Lectionary Reflection for Holy Trinity Sunday, Year B
May 31, 2015
Nicodemus said to him, “How can these things be?” John 3:9
Nicodemus’ question sounds logical enough, doesn’t it? After all, inquiring minds want to know. Now that we’ve had the celebration, joy, and excitement of Pentecost, we come to that lovely Sunday where the temptation is often to rehash and attempt to explain the truly inexplicable nature of God and the concept of the Trinity: One God in three persons. One God in three essences. One God in three expressions. Good luck with that!
And frankly, would you rather hear or preach a sermon about how to chip away at the notion of a mysterious, creative, powerful triune God and attempt to try to prove the improvable, or would you rather share the story of a Creator who so desires a relationship with humankind that God would give up the Son–God’s own self–so that we can avoid condemnation and have real, lasting, eternal life? Instead of trying to compare the triune God to any earthly thing, why not explore the relational God who is always doing a new thing in, among, and through us? This is the God who blots out our sin, wraps us in love, and wants to be deeply involved in our lives.
I would much rather share this story and not have all of the answers, have none of the control, yet have all of the promise, the amazing love, and the enduring relationship that’s found through Christ Jesus, by the power of the Holy Spirit, and because of the amazing Creator. Rather than trying to sneak up in the dark and figure things out, to then leave scratching my head and asking “How can these things be?” I’d rather holler to the high heavens “How can these things NOT be?!” and live in the bliss of my ignorance by the mighty gift of faith. Even on those days when my faith seems like a thin, fragile, fraying cord, I’ll still stake my claim on it rather than on trying to figure out how God is like a shamrock, or water/ice/steam.
This is the only way I can make sense of a confusing world. The idea of this mighty love of God–a love that destroyed death, that spoke everything into being, and that desires to have a real and meaningful relationship–this trumps reason every single time. What a lavish gift! What a mysterious gift! What a radical gift!
Our world needs to know that there is something more, that the church is a place where relationships can be forged deeply, where we can come and find–like the theme song from the television sitcom “Cheers”–a place where everyone knows your name. Most of all, our shattered, scattered, and suspicious world needs to see a table where all are welcome and where a relational God meets us just as we are and equips us to be so much more through the work of the Spirit and in the name of Christ.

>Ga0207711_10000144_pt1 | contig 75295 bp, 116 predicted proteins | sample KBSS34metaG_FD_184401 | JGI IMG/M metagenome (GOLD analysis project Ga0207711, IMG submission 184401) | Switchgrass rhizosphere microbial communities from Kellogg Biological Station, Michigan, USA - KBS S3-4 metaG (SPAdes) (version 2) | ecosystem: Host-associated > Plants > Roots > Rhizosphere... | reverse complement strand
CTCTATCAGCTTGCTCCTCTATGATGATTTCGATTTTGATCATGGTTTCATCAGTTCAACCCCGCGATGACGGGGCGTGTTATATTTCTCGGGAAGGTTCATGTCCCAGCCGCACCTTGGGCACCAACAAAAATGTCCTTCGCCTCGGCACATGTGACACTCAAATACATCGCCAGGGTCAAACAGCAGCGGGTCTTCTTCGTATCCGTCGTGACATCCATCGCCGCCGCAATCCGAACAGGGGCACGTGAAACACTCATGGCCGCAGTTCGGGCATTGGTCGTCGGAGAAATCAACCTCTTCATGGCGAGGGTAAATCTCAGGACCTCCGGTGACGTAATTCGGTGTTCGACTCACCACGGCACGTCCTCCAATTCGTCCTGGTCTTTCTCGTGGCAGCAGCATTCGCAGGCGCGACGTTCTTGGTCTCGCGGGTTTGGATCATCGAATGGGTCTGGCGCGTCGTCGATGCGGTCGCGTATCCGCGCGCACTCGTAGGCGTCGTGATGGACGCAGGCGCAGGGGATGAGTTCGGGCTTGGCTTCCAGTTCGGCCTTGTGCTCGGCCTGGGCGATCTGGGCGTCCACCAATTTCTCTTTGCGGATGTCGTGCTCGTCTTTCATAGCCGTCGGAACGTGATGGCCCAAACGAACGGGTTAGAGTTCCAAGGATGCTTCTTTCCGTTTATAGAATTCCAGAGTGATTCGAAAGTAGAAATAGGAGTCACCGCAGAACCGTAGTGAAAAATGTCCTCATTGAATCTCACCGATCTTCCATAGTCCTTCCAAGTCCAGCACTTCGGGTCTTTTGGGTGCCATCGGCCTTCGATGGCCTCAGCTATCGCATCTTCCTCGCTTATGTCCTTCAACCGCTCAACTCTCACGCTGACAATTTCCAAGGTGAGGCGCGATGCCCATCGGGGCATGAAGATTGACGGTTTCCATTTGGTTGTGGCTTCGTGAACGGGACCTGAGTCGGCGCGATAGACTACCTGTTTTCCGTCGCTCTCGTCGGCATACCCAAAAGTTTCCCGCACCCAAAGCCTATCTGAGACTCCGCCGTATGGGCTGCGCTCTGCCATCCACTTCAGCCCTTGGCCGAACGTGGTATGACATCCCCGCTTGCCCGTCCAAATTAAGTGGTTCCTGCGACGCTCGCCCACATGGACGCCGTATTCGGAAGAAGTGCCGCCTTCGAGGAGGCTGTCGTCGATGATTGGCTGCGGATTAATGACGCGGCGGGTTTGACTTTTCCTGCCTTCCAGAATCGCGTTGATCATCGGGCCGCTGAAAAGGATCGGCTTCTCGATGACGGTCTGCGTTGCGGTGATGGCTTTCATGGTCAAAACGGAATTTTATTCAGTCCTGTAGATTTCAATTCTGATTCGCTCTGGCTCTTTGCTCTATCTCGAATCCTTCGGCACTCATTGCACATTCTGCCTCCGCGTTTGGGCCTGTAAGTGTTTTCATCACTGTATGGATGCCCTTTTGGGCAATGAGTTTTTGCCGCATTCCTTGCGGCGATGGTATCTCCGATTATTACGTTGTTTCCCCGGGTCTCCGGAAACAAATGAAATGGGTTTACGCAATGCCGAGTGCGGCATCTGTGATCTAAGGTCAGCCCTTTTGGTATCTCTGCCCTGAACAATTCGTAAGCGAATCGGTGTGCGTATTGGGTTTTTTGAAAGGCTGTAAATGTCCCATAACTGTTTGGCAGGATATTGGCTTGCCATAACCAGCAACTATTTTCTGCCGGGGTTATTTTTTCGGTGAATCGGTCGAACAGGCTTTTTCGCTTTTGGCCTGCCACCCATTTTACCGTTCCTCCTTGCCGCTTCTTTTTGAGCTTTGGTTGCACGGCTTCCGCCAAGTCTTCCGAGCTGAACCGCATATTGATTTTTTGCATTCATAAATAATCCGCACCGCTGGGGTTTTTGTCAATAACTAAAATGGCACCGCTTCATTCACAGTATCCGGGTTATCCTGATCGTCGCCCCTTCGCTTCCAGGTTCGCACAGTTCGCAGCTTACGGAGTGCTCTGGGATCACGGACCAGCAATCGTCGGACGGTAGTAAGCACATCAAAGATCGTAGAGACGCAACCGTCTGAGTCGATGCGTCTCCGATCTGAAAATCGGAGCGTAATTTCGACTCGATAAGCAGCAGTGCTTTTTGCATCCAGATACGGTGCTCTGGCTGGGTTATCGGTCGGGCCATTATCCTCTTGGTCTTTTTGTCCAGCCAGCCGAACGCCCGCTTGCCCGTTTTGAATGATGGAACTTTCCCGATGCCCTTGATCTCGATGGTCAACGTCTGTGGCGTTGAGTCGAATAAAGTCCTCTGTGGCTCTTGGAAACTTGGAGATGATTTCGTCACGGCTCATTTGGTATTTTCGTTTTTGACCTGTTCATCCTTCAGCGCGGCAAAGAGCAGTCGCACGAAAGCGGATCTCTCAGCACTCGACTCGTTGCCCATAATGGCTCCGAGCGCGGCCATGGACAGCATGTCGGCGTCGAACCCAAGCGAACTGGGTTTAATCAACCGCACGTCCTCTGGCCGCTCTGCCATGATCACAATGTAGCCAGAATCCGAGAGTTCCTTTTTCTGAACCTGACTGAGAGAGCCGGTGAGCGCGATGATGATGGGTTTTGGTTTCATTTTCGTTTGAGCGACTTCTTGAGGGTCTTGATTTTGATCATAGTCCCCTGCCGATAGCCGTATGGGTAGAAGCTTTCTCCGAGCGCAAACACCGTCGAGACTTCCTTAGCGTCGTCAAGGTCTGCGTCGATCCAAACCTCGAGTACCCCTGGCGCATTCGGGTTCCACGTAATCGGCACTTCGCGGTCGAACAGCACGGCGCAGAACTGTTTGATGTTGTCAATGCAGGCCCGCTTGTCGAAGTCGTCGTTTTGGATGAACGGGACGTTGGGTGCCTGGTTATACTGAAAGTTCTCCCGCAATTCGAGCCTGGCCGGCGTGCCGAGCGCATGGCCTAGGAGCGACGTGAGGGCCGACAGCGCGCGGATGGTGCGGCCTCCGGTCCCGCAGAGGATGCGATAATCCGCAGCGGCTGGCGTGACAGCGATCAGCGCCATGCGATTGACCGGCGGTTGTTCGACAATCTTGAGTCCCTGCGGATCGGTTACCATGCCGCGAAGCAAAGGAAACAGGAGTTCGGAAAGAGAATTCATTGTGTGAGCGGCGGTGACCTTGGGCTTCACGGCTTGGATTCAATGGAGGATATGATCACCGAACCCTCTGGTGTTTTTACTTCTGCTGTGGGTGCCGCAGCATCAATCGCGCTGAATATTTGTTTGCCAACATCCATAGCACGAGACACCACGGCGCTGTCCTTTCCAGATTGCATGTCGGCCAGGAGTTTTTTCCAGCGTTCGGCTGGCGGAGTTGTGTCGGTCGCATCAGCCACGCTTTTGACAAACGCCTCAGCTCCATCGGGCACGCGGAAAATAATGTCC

God is bigger, more complex, supremely powerful, and way beyond the limits of my simple human understanding, and that is just fine, thank you very much. On this day when we recognize the Holy Trinity and the relational power of God, I find that what I have is enough. In fact, it is much more than enough that the table is spread, the wine is poured, the bread is broken and all of God in divine fullness is present. How can this NOT be enough? How can these things NOT be? With God all things are possible. Go and tell this simply marvelous and ridiculously fantastic story.
Consider projecting an image of Rublev’s Icon (image at left above) during worship today. If you don’t have projection capability, either reproduce a version on a bulletin insert, as the bulletin cover, or as a large poster where folks can easily see it. Invite them in small groups to gaze on the image. Invite them to share what they see, feel, and think. How might this image be lived out in your particular context? Where do you experience the fullness of God interacting and interwoven into the life of your congregation? How might you share that experience with others, or at least invite them to come and see for themselves?
Invite the youth to “illustrate” Psalm 29. This psalm explores the nature of God through the psalmists eyes and experience. Encourage the youth to see it through their own eyes and cultural lenses. Maybe they want to rewrite some of the images. Consider a short film or PowerPoint presentation to share with the congregation.
Share the strange and wonderful story of the prophet’s call from this week’s Old Testament reading. The prophet feels like he is not worthy or prepared to for the work of a prophet. God has other ideas. He uses a hot coal to cleanse the prophet’s mouth and heart (Do NOT try this at home!).And then God calls out “Whom shall I send, and who will go for us?” The prophet, now prepared by God, says “Here am I; send me!” Tell the children they don’t need strange seraphs and hot coals because God met them in the water of baptism–named and claimed them and is in the process of equipping each one of them for ministry. Remind the children that all they have to do is say “Here am I; send me.” God will send them into the world to share the good news with others. Finish with a sort prayer.
(Photos: A. Davey and K.H. Rawlings, Creative Commons. Thanks!)